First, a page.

It’s interesting, comparing the present to the past. And I’d add, it is not done often enough.
Let us start in the present, shall we; as the AP reports on the Saddam Hussein trial:
a defiant Saddam admitted in court that he had ordered the trial of the Shiites who were eventually executed, but he insisted that doing so was legal because they were suspected in an assassination attempt against him,
I’ve heard of such a crime, it’s referred to as treason in many countries. Matter of fact, I remember this, where was it again…. oh yes in the United States, 1951, Julius and Ethel Rosenberg, here I’ll quote from Wikipedia:
The Rosenbergs were convicted on March 29, 1951, and sentenced to death under section 2 of the Espionage Act….The couple were executed in the electric chair on June 19, 1953. Reports of the execution state that Julius died after the first application of electricity, but Ethel did not succumb immediately, and was subjected to two more electrical charges before being pronounced dead.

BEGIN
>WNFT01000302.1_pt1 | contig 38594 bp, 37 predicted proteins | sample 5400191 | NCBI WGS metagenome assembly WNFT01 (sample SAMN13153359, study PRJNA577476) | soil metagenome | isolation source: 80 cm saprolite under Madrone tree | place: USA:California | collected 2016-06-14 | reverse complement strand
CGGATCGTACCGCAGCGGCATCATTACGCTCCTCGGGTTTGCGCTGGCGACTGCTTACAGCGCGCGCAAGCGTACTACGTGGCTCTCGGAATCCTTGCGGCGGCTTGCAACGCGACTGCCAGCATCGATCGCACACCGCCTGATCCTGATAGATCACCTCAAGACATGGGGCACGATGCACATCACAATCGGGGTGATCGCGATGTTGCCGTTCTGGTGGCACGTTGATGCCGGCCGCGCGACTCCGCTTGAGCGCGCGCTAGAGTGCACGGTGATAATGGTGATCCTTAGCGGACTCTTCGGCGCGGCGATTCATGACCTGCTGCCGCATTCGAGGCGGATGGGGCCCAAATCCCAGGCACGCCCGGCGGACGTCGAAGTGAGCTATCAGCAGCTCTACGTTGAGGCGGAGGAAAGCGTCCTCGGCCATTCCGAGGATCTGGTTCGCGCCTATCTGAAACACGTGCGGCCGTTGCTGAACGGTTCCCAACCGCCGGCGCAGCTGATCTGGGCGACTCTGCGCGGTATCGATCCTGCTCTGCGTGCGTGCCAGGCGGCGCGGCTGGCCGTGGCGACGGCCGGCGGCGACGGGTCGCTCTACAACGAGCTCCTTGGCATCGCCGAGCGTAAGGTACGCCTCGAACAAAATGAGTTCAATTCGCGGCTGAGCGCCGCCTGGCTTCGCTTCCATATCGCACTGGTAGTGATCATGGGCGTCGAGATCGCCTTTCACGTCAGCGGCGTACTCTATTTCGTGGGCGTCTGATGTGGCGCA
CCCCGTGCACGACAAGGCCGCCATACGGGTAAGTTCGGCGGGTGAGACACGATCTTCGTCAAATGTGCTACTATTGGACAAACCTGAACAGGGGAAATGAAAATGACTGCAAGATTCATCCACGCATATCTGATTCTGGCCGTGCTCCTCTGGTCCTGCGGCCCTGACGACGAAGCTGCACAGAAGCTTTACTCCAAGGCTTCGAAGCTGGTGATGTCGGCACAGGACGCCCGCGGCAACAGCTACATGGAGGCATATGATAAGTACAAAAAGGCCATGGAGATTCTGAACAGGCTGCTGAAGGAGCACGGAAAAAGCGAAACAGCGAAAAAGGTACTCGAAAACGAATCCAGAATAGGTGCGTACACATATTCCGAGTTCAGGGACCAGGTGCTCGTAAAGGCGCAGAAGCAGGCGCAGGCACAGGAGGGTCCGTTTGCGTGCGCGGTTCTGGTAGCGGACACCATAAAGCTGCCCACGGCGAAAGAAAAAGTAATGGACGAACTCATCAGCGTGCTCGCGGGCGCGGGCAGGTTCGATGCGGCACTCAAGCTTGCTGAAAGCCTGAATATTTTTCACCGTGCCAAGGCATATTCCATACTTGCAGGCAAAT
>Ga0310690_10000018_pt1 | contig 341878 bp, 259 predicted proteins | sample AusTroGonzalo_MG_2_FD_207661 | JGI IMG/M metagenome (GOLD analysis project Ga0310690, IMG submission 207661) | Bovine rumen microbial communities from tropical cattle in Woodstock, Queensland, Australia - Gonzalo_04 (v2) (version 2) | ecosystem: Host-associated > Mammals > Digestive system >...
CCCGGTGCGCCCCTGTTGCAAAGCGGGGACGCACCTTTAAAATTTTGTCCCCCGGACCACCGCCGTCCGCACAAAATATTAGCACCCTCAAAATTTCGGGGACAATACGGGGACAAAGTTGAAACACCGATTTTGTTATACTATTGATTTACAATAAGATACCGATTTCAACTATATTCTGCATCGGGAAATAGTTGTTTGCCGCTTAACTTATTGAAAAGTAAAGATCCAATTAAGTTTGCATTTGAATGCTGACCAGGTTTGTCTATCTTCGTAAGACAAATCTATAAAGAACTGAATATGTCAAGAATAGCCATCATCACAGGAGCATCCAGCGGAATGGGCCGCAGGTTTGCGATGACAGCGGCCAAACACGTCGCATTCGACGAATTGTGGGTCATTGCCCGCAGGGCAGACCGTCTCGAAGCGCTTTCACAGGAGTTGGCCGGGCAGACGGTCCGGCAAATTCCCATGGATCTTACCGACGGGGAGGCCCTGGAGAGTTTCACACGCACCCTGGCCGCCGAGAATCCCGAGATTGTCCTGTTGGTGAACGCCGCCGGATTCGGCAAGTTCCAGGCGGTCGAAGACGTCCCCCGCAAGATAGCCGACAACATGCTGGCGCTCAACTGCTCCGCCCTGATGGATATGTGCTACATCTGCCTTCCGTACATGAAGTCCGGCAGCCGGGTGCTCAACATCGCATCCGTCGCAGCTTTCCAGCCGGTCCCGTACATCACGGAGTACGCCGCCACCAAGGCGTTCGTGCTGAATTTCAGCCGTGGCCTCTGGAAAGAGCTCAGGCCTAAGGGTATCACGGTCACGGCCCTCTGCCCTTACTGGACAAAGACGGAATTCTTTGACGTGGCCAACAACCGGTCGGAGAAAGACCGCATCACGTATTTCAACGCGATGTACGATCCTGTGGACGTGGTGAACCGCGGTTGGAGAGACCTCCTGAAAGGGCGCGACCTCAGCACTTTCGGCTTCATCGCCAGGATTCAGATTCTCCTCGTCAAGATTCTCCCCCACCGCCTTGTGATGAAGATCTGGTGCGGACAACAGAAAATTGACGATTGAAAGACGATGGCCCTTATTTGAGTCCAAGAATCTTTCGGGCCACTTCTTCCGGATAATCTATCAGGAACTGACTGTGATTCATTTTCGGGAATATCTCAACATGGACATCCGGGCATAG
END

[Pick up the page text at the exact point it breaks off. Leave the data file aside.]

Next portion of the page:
Espionage. Treason. Whether its 2 people or 40 people, in the US or in Iraq, Saddam or Eisenhower, 1953 or 1988.. he’s not the first and certainly not the last. The main difference lies in who has the power, and presently he has lost his, while the US gets to re-write history. It comes back to the old saying – History is written by the victors. Something like that.
For this reason I don’t really care for the Saddam trial and I remain a firm admirer of Ramsey Clark, who has repeatedly defended the most infamous leaders on trial. Nothing good can come of it. A trial based on an illegal war cannot, in my eyes, lead to a fair and legitimate verdict. The world could have thought up a better way, this is a pretty amateur effort.
One last thing, which I’m also reminded of when reading about how Saddam justifies his terrible actions while president of Iraq. Sometime soon, they will try to execute Jose Padilla, whom they arrested in 2002 and still haven’t charged with anything. What will the crime be? A familiar one – treason.